How 555 Timer IC Testing Circuit Works?
- A Brief Note on 555 Timer IC
- Simple 555 Timer IC Testing Circuit Diagram
- Components Required
- Circuit Design
- How to Check the 555 Timer IC?
- Working of 555 Timer IC Tester Circuit
The 555 Timer IC555 Timer IC Testing Circuit is one of the most popular and most frequently used integrated circuits. It performs an array of timing tasks in the electronic circuits and there is a huge list of experiments which can be performed with 555 IC. That is why it is very popular among electronics hobbyists.
But before using the 555 Timer IC, you should check it i.e. whether it is working properly or not. So, in this project, I have designed a simple circuit that can be used as a 555 Timer IC Testing Circuit and determine whether the 555 IC is functioning or not.
If you are stating with 555 Timer IC, then read this beginner’s tutorial on 555 TIMER IC.
A Brief Note on 555 Timer IC
I won’t go into too much depth regarding the 555 Timer IC, but there are a few things you should know before trying to figure out how the 555 Timer IC Testing Circuit works. The 555 IC is offered in an 8-pin Dual-in-line Package (DIP) which is the first and most crucial feature (or atleast it is the one I will be using in this project).
The second feature of the 555 Timer IC is that it operates in three modes: astable, monostable, and bistable. The circuit used in this project is essentially a 555 Timer IC in Astable Mode of Operation.
You can use this basic 555 IC testing circuit to test your whole 555 timer IC collection. So, test your IC before utilising it in any project to ensure that it is good or terrible. This is accomplished by setting the IC to act as an oscillator, i.e. the 555 is set to operate in the Astable mode.
The 555 tester circuit will quickly inform you whether or not the timer is working. This circuit’s main characteristic is that it can detect whether a 555 timer is shorted or not oscillating.
Simple 555 Timer IC Testing Circuit Diagram
- 555 IC (IC under test)
- 8 Pin IC Holder
- 2 X 10KΩ Resistors
- 2 X 1KΩ Resistors
- 47μF Capacitor (Electrolytic)
- 0.01μF Capacitor (Ceramic Disc)
- 2 X LEDs
- 12V Power Supply
- Mini Breadboard
- Connecting Wires
As mentioned earlier, I am going to use the 555 IC in its Astable Mode of operation. If you are familiar with this mode, then you can easily design the circuit yourself.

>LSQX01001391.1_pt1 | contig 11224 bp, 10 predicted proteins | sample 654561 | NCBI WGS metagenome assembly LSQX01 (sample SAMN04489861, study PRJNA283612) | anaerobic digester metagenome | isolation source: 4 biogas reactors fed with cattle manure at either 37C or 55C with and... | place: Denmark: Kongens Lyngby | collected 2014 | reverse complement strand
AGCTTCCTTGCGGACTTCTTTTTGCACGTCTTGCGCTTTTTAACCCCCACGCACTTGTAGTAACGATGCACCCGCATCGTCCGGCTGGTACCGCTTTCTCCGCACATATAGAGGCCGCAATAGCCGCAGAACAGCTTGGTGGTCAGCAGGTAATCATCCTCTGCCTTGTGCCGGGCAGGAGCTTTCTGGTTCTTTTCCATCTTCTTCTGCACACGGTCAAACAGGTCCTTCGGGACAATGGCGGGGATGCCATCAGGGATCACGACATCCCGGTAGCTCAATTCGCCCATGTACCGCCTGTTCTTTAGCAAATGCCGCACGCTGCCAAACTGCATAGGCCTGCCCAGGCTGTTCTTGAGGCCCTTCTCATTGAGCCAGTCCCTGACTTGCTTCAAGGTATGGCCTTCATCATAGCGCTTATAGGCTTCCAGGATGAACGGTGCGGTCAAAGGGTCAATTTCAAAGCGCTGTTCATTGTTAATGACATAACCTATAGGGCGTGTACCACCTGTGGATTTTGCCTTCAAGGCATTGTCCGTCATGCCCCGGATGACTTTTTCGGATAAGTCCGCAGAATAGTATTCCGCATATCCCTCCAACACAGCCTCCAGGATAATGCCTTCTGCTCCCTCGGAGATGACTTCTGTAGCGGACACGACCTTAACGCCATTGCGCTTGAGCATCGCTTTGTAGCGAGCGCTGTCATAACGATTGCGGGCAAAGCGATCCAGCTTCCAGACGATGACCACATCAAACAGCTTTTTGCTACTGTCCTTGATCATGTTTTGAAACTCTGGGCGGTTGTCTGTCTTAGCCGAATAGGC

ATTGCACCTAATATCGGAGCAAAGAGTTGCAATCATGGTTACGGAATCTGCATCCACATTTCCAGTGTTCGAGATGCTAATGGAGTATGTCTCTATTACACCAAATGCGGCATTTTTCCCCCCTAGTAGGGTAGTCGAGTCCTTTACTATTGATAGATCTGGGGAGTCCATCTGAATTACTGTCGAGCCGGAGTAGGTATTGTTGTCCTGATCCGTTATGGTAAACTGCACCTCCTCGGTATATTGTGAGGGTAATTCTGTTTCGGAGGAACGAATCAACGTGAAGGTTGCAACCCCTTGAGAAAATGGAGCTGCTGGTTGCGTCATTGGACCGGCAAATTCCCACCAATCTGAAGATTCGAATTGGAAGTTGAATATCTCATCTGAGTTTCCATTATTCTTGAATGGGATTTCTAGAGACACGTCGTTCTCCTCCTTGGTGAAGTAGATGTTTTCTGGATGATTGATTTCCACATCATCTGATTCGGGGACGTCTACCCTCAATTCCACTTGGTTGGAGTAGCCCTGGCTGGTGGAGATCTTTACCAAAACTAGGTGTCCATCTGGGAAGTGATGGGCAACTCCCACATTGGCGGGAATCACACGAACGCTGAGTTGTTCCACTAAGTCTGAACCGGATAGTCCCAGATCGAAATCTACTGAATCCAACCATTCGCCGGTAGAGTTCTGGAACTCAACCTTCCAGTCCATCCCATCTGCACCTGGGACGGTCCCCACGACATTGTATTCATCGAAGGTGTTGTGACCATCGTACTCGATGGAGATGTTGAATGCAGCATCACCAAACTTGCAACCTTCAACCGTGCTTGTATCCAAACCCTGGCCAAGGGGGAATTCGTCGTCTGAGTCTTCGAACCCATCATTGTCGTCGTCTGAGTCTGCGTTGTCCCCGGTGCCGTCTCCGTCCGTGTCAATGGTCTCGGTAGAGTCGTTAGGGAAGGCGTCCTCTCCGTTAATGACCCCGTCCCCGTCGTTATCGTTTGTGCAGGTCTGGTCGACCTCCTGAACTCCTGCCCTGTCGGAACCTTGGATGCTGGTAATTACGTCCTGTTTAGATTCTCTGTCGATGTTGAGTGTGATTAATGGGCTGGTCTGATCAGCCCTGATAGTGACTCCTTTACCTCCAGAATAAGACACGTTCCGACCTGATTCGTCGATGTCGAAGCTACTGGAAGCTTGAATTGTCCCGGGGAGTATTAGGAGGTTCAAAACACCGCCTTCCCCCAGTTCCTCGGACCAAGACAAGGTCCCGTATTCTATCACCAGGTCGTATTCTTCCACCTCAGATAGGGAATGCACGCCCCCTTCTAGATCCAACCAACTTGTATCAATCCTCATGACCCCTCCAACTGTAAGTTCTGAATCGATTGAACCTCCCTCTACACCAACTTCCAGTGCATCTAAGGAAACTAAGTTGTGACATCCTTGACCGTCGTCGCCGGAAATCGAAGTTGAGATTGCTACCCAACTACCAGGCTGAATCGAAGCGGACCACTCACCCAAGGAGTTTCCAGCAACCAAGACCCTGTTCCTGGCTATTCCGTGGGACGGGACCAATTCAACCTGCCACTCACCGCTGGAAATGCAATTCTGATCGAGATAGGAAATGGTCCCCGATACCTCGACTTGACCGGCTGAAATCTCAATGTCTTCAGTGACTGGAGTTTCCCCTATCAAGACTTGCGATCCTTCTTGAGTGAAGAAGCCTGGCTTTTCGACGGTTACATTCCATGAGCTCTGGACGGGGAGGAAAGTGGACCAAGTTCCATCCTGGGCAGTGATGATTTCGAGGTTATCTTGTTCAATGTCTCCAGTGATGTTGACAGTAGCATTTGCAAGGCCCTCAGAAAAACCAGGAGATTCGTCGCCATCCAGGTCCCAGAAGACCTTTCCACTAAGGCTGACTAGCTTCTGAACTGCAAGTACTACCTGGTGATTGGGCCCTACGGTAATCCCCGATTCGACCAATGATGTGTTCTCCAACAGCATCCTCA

First, connect Pins 4 (Reset) and 8 (VCC) to +12V Supply and Pin 1 (GND) to GND. Short Pins 2 (TRIG) and 6 (THRESHOLD). Now, connect a 10KΩ Resistor between VCC and Pin 7 (DISCHARGE). This resistor will be called R1.
Also, connect another 10KΩ Resistor between Pin 7 and Pin 6. This resistor will be called R2. A 47μF Capacitor (here after called as C1) is connected between Pin 2 and GND.
An optional connection is to connect a 0.01μF Capacitor between Pin 5 (CONTROL) and GND. Finally, connect two LEDs as shown in the circuit diagram to Pin 3 (OUT) of the 555 Timer IC.
How to Check the 555 Timer IC?
To begin, carefully place the IC in the socket (if one is used) so that no 555 timer pins are damaged. Switch on the power supply to see the result. If your 555 timer is working properly, both LEDs (in my case, red LEDs) will alternately glow. Your 555 timer IC is malfunctioning if either of the LEDs are turned off or if both LEDs are not shining.
Working of 555 Timer IC Tester Circuit
The 555 IC is utilised as an astable multivibrator in this circuit, and when power is applied to the circuit, the LEDs begin to blink, indicating that the IC is operational. Increase or decrease the values of resistor R1 and R2 as well as capacitor C1 to adjust the blinking rate of LEDs.
You can calculate the time duration with the help of formulae given below.
ON Time (HIGH) in Seconds = 0.693 * (R1 + R2) * C1
OFF Time (LOW) in Seconds = 0.693 * R2 * C1
Total Time Period in Seconds = 0.693 * (R1 +2R2)*C1
Frequency = 1.44 / ((R1 + 2R2) * C1)
As per our circuit, R1=10KΩ, R2=10KΩ and C1=47μF. If you substitute these values in the above equations, you will get the following results.
Frequency = 1.023 Hertz
ON Time = 0.651 Seconds
OFF Time = 0.326 Seconds
Time Period = 0.977 Seconds
You can see this in the following video.
When the power is turned on, C1 will begin charging through R1 and R2 as soon as the power is turned on. The internal Flip Flop toggles when the voltage across C1 exceeds 2/ 3 of the supply voltage. Pin 7 becomes low as a result, and C1 begins to discharge.
The internal Flip Flop resets and pin 7 turns high when the voltage across C1 falls below 1/ 3 of the supply voltage. The C1 begins to charge once more. All of this will only happen if your IC is in good working order. The output will stay HIGH or LOW depending on the charging and discharging durations of the Capacitor (as determined by R1, R2, and C1), and the LEDs will blink accordingly. We can deduce if the 555 Timer IC is defective or not based on these findings.